San Francisco Mayor Struggles

Frank Jordan has low ratings; but some say he can pull the city through

By , Staff writer of The Christian Science Monitor

AFTER being swept into office with throw-the-bums-out fervor in January, this city's self-proclaimed "citizen-mayor" has stumbled into the lowest ratings of any mayor in local history - lower than his predecessor, Art Agnos.

But a number of observers say that if the job can be done by anyone amid the city's worst fiscal crisis in half a century, former Police Chief Frank Jordan (D) will eventually pull the beleaguered city up by the boot straps.

"Jordan is more of a tortoise, while Agnos was more of a hare," says political consultant Richard Rapaport. Noting a slow start fueled by myriad staff changes, severe budget deficits, riot crackdowns, and political controversies, Mr. Rapaport says, "Frank is deliberate, in touch, and unwavering, which is a new way of doing business here. San Franciscans are used to the glitzy `we-can-fix-everything-in-a-hurry school.' "

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Six months into Mr. Jordan's tenure, just one in four San Francisco voters believes that he is doing a good job, according to a June San Francisco Chronicle Poll. That assessment puts Jordan's performance rating lower than that of his predecessor, Mr. Agnos, at any point during Agnos's four-year term. It reflects a widespread view that the mayor has failed to make significant progress in solving the city's problems. Poor ratings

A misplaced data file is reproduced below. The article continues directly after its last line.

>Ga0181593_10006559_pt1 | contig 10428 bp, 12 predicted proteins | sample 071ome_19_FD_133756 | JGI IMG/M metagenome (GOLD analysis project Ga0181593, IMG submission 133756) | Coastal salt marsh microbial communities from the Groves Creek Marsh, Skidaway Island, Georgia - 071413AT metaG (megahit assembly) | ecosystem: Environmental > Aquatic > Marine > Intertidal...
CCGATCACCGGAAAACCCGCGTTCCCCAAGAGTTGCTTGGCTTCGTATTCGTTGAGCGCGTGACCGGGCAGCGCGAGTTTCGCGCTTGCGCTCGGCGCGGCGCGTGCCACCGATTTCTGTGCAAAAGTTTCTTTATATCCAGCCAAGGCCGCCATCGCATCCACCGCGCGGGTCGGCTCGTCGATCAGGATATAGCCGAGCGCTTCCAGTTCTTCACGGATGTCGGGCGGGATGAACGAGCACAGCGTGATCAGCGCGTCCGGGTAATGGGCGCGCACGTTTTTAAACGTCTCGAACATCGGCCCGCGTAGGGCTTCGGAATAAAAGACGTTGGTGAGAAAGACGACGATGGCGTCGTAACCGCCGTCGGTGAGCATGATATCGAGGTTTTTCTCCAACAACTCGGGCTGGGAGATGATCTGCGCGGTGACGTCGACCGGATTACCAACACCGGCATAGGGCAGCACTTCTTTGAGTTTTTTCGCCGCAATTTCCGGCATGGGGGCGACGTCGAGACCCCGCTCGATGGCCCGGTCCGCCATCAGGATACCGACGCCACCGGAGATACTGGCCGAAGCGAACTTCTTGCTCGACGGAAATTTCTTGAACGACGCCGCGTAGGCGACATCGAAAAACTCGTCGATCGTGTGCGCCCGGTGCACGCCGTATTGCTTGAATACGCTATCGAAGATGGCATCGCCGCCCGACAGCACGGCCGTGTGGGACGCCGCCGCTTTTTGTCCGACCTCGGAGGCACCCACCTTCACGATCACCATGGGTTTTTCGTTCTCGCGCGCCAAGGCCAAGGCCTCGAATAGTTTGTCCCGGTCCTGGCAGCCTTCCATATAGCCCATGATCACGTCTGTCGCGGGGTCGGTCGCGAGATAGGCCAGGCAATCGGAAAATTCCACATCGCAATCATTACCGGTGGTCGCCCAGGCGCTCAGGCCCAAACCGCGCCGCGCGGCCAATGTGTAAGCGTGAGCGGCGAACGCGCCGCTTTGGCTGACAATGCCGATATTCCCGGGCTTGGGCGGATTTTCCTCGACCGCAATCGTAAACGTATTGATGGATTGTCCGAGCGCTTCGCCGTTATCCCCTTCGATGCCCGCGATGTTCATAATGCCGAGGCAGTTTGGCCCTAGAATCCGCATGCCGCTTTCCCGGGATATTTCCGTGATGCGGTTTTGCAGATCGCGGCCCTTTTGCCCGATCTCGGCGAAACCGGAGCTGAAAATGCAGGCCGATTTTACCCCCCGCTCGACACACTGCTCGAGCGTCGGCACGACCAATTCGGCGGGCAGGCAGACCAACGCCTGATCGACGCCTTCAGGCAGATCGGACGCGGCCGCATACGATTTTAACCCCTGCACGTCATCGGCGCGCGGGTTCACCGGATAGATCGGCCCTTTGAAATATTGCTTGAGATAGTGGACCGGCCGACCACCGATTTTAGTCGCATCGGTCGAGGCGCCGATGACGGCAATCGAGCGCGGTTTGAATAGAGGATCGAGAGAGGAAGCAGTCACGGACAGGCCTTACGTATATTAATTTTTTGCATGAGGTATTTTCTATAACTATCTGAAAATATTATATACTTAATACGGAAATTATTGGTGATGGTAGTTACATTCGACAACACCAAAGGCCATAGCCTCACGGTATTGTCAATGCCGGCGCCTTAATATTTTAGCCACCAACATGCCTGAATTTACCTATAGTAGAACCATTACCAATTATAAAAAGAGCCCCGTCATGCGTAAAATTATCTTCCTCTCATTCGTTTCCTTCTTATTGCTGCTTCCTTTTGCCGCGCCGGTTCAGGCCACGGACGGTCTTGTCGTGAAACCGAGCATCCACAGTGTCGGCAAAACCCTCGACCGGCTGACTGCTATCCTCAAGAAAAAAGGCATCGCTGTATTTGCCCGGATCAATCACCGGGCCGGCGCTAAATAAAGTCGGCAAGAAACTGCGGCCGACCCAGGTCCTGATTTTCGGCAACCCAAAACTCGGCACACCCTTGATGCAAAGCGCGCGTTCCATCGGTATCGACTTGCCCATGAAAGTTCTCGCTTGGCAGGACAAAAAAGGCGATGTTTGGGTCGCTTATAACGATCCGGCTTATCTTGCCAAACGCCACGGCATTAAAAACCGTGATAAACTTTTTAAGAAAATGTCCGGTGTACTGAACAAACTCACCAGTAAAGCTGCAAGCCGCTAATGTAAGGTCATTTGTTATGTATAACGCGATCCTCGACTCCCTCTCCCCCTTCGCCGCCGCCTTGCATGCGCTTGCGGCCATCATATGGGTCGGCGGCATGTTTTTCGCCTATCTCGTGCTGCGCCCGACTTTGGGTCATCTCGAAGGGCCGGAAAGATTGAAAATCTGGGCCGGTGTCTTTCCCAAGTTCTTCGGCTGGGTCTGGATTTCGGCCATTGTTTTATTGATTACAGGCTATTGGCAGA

Just 3 percent of the respondents said Jordan is doing an excellent job; 21 percent rated his performance as good, 41 percent as fair, and 31 percent as poor. On issues from the dismissal of a new police chief (Richard Hongisto) to promotion of San Francisco as business capital to providing solutions to the homeless problem, only a minority of the respondents praised Jordan's efforts.

To become the city's 40th mayor, Jordan campaigned on a moderate, centrist platform promising to improve basic city services and "get San Francisco back on track" after years of rises in crime, homeless population, and city blight from graffiti to street trash. Jordan served as chief of police from 1986-90.

"Jordan's mayoral victory was really a referendum showing popular distaste for Agnos at an all-time high," notes Larry Kamer, political commentator for Kamer/Singer Associates. He calls the six-month nightmare honeymoon of Jordan a "roller coaster of highs and lows" that is only now leveling out. "People have had to discover what he is going to do on the job under the worst of circumstances. It has been one crisis after another," says Mr. Kamer. Troubles hit early

Beginning in January, the owners of the San Francisco Giants baseball team announced they were interested in leaving the city, testing Jordan's savvy in trying to retain them.

After balancing a $61 million budget deficit in his first two months with sharp cuts in social services, health care, and public safety, Jordan was faced with a $90 million deficit for the coming year.

Already the worst deficit since 1939, the figure has since grown to $175 million - not including cuts imposed on cities by state efforts to close its $11 billion budget gap. A possible $80 million in further cuts would require an approximate 10 percent cut in the city's $2.4 billion overall budget.

"He has been handed economic conditions that are beyond his ability to control," notes Rapaport. "With no money and so many pressure groups, every city in America is close to ungovernable right now. Civic politics are as close to gridlock as you can get."